Please note: This information was current at the time of publication. But medical information is always changing, and some information given here may be out of date. For regularly updated information on a variety of health topics, please visit, the AAFP patient education website.

Information from Your Family Doctor

Treating and Preventing Constipation


FREE PREVIEW. AAFP members and paid subscribers: Log in to get free access. All others: Purchase online access.

FREE PREVIEW. Purchase online access to read the full version of this article.

Am Fam Physician. 2015 Sep 15;92(6):online.

  See related article on constipation in older adults

What is constipation?

Constipation is when you feel like you are not able to have a complete bowel movement. You can also have hard stool, stomach pain, bloating, or swelling.

How is it treated and prevented?

  • When you feel like you need to have a bowel movement, go to the bathroom right away.

  • Try to have a bowel movement right after a meal.

  • Try sitting on the toilet with your feet on a short footrest. This position may make it easier to have a bowel movement.

  • Eat more fiber. Foods that are high in fiber are whole grains, fruits, and vegetables. You can also take fiber supplements, such as Metamucil. You should try to eat 20 to 35 grams of fiber each day.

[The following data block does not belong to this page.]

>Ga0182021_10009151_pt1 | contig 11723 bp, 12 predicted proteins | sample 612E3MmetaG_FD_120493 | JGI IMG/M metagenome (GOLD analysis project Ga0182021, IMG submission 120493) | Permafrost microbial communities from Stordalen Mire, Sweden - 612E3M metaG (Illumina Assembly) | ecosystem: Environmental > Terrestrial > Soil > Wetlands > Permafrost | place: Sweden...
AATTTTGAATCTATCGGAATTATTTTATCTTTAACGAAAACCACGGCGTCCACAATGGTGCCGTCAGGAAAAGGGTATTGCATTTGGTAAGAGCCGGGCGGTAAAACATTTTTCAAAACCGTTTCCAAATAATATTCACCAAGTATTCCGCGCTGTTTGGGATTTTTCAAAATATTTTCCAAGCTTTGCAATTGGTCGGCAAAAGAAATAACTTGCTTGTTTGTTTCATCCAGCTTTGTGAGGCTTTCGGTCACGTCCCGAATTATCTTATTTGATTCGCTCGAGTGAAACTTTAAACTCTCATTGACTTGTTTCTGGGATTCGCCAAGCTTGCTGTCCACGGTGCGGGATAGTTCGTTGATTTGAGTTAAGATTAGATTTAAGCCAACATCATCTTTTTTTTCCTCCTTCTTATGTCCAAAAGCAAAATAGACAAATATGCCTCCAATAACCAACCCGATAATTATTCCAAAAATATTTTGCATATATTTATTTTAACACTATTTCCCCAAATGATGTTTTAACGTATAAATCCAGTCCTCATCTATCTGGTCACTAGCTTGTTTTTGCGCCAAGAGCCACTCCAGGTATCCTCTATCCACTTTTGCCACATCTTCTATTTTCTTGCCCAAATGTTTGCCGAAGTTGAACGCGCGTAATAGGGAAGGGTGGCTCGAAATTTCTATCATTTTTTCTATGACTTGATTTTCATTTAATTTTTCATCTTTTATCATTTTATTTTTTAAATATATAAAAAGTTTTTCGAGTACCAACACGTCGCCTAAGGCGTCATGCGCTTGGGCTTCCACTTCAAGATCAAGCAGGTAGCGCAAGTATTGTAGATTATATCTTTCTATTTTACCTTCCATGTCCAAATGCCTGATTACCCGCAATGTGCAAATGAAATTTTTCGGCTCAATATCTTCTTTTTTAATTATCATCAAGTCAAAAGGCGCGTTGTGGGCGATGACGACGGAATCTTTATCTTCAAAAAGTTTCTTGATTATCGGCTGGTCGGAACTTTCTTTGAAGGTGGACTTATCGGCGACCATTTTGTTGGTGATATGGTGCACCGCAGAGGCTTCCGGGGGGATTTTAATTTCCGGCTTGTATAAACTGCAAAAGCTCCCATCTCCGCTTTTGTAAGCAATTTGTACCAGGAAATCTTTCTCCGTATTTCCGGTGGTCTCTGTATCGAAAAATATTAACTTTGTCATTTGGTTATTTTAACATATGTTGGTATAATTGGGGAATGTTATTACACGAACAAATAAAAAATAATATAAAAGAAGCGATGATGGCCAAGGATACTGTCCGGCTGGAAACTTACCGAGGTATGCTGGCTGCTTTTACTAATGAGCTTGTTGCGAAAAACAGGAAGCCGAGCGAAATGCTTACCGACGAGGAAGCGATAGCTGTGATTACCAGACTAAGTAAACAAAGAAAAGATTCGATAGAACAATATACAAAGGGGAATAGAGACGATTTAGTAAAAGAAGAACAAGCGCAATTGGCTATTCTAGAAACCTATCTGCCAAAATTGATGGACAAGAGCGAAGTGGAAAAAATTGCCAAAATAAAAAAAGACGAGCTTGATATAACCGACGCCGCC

• Drink more fluids. This can help the fiber to work better.

  • Take a stool softener every day.

  • If you still have trouble having a bowel movement, take an over-the-counter laxative, such as polyethylene glycol (Miralax).

When should I see the doctor?

  • If you see blood in your bowel movement, which can be a sign of a more serious problem

  • If the recommendations listed here do not help

  • If you are older than 50 years and have not been screened for colon cancer

This handout is provided to you by your family doctor and the American Academy of Family Physicians. Other health-related information is available from the AAFP online at

This information provides a general overview and may not apply to everyone. Talk to your family doctor to find out if this information applies to you and to get more information on this subject.


Copyright © 2015 by the American Academy of Family Physicians.
This content is owned by the AAFP. A person viewing it online may make one printout of the material and may use that printout only for his or her personal, non-commercial reference. This material may not otherwise be downloaded, copied, printed, stored, transmitted or reproduced in any medium, whether now known or later invented, except as authorized in writing by the AAFP. Contact for copyright questions and/or permission requests.

Want to use this article elsewhere? Get Permissions

CME Quiz

More in AFP

Editor's Collections


Oct 15, 2016

Access the latest issue of American Family Physician

Read the Issue

Email Alerts

Don't miss a single issue. Sign up for the free AFP email table of contents.

Sign Up Now

Navigate this Article